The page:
Peeling paint/bubbles in some spots on ceiling during painting

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Old 01-05-14, 12:48 PM
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Peeling paint/bubbles in some spots on ceiling during painting

Hello all,

I just repainted my living room and had no issues. In the dining room I just finished painting the ceiling with one coat primer and two coats and noticed some bubbling after applying the paint. When I poked the bubbles with my fingernail it appeared the previously painted surface bubbled. I did not see any bubbles after the primer was applied. After sanding I cleaned the dust using a damp sponge. I sanded the bubbled spots (bubbles formed in a half dozen locations). I applied another coat of paint and noticed some bubbles form in some places again. After the paint dried a day I scraped the bubble and tried applying joint compound. When I applied joint compound the whole layer of paint around where I applied the joint compound loosened up and I was able to scrape it off the ceiling. A couple of pictures are attached. I didn't get to paint the dining room ceiling until a month after primer was applied. A day or two passed in between paint coats on the ceiling. Overall the ceiling looks great but I have to fix these spots. Any idea on whats going on?

Products used:
Spackle - Sheetrock green/blue top joint compound
Primer - Sherwin Williams Harmony
Paint Ceiling - Sherwin Williams Harmony Flat
Paint Walls - Sherwin Williams Duration Matte

Conditions:
Indoor temperature between 60-70 degrees F
Indoor humidity in the 20%-25% range
Heating type - Baseboard radiant
 
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Old 01-05-14, 01:21 PM
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How old is your house? what is above the ceiling?

The 2 main reasons for interior paint to peel are latex paint applied over old oil base paint and moisture coming thru the drywall/plaster.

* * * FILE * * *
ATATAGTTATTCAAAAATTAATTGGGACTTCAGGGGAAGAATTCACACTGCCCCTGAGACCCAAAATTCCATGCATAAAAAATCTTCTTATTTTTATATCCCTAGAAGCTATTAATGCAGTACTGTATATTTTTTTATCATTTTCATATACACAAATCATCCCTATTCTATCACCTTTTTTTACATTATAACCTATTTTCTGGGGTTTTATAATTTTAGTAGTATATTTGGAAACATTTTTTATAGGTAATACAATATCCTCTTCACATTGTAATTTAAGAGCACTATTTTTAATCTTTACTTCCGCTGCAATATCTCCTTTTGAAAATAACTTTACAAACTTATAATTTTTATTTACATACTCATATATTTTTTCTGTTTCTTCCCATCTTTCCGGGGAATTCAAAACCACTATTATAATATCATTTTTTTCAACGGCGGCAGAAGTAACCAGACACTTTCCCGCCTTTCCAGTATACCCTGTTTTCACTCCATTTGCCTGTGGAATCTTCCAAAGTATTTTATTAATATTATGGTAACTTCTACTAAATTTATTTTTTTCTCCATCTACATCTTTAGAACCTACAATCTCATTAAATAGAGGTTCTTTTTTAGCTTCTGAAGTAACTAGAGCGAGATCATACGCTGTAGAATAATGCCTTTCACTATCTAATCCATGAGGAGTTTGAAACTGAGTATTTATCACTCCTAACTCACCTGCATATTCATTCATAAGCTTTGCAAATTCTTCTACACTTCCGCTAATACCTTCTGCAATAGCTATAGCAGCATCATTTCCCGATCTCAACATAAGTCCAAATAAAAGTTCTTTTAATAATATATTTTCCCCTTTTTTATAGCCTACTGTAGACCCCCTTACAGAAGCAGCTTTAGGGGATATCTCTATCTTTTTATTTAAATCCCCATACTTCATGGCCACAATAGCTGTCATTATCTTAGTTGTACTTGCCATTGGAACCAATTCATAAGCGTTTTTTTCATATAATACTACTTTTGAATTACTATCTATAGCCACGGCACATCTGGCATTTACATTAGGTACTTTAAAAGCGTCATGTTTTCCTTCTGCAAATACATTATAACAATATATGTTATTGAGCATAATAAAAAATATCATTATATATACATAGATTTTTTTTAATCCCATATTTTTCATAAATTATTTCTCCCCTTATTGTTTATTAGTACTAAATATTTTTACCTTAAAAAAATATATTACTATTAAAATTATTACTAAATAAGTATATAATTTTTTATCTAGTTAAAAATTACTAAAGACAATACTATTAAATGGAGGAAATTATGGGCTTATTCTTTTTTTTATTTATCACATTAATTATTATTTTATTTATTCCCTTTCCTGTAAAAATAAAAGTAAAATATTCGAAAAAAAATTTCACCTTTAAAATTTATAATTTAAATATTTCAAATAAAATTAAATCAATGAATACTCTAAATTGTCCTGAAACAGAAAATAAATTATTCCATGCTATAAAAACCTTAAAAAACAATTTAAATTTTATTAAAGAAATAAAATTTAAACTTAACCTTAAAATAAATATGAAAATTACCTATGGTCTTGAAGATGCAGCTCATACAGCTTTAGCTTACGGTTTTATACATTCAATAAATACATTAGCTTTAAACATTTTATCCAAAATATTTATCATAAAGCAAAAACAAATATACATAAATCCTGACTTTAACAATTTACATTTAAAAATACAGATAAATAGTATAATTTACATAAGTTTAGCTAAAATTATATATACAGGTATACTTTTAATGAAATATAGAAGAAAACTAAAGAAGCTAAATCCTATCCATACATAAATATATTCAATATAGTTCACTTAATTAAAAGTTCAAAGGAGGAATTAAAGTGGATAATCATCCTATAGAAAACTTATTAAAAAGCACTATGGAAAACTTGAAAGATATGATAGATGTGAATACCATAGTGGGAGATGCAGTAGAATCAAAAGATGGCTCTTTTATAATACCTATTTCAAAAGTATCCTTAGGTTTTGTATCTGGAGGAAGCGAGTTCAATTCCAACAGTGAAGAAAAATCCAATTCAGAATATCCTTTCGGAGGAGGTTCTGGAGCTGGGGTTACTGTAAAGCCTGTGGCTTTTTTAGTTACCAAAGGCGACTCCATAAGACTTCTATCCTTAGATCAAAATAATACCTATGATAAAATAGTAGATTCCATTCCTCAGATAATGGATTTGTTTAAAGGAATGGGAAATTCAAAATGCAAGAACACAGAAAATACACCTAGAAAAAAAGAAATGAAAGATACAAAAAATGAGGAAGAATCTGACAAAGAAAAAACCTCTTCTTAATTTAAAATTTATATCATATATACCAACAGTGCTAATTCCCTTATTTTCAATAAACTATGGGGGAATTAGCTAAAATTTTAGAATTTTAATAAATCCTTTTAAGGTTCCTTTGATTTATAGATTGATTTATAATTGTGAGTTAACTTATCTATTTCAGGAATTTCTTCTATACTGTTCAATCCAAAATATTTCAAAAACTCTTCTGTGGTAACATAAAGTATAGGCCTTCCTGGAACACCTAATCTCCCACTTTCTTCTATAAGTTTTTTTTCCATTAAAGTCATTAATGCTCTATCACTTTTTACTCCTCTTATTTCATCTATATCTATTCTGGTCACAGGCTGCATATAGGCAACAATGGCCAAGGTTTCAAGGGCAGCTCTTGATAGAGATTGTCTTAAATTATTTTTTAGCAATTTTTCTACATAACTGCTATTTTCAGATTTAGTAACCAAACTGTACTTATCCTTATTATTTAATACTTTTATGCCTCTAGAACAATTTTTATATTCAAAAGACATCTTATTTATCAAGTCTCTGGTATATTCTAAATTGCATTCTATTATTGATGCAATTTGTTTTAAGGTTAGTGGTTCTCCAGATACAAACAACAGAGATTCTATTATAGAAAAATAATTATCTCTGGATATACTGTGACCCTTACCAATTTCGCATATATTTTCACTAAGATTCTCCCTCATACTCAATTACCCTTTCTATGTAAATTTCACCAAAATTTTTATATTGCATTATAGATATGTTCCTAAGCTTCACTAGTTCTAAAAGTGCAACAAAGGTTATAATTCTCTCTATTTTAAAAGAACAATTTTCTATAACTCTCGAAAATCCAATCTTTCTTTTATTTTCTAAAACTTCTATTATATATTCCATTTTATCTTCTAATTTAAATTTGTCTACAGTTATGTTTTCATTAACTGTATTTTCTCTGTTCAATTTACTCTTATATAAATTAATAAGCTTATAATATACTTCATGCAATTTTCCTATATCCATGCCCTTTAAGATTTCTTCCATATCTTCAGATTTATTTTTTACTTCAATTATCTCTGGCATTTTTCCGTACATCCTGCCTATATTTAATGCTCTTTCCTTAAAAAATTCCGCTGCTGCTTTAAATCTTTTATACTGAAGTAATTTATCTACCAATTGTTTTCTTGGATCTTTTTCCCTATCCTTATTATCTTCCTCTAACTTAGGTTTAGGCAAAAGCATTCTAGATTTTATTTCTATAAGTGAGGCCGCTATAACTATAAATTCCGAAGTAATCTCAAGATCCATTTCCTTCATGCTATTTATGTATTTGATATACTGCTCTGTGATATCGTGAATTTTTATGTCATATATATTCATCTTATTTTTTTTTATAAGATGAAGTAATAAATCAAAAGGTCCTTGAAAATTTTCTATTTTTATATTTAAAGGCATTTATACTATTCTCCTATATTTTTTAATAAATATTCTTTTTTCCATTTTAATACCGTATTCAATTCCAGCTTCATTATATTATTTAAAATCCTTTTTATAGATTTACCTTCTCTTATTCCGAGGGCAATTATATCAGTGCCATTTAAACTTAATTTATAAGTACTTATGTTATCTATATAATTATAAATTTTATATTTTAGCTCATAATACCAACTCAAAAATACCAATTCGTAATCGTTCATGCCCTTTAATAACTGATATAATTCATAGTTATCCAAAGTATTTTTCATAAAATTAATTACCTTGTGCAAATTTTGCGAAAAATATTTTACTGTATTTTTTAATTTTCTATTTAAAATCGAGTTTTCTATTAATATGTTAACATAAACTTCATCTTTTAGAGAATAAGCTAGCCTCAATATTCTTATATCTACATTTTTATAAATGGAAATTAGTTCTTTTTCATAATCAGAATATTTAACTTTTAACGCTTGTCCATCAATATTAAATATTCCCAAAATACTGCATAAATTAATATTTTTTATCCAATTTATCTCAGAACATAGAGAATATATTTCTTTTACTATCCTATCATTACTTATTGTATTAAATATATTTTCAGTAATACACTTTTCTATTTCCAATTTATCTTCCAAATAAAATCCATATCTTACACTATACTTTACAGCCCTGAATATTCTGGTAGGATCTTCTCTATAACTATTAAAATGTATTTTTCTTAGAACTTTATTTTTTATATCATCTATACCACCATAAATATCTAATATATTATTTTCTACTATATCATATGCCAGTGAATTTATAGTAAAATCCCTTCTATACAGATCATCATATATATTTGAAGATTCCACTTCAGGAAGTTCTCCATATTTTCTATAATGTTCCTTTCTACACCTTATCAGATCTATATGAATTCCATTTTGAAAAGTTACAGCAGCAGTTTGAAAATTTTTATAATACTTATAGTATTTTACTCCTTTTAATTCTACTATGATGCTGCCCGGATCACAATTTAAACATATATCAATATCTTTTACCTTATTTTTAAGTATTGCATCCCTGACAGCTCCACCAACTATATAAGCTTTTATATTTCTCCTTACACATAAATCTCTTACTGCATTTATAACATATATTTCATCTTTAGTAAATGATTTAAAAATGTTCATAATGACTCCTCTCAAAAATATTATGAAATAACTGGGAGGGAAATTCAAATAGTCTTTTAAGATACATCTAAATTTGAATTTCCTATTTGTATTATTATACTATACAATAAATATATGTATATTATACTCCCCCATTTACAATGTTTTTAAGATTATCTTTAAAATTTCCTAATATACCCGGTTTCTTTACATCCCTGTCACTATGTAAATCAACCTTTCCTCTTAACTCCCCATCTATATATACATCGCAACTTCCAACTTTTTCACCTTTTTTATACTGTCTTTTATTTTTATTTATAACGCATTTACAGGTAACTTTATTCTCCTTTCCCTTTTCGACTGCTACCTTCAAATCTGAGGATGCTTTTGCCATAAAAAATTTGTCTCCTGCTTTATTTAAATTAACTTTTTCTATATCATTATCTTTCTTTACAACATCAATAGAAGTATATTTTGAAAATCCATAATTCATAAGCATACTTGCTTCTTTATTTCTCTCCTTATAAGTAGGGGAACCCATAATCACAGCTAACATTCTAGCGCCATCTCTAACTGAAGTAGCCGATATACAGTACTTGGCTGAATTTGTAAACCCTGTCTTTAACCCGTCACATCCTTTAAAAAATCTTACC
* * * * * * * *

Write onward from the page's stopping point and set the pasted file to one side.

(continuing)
Obviously, the more loose stuff you remove, the better chance you have of the repair lasting.
 
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Old 01-05-14, 01:29 PM
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The house was built in 1970. The room above is a bedroom. There have not been any spills or anything in the room above.

How would you go about repairing these spots? The paint got loose after I hit it with joint compount. I was thinking to scrape, sand the area, clean it, spackle it again, prime it, and spot paint it. Do you think it will stand out? I'd rather not hit the whole ceiling a third time. I'm also worried that if I do the ceiling again some more bubbles will appear causing the process to repeat again.
 
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Old 01-05-14, 01:37 PM
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It's not likely your ceiling was painted with oil base paint so I'm thinking that maybe drywall sanding dust was left on the ceiling and painted over. Time and gravity likely made it turn loose

Since the paint job is recent it shouldn't be an issue to just touch up the repair. The biggest task will be getting the texture right. A difference in the texture of the repair is more likely to show than a miniscule color/sheen difference in the paint. After you get the repair level with the rest, I'd suggest taking an aerosol can of orange peel texture to try and duplicate the existing texture, it shouldn't take much.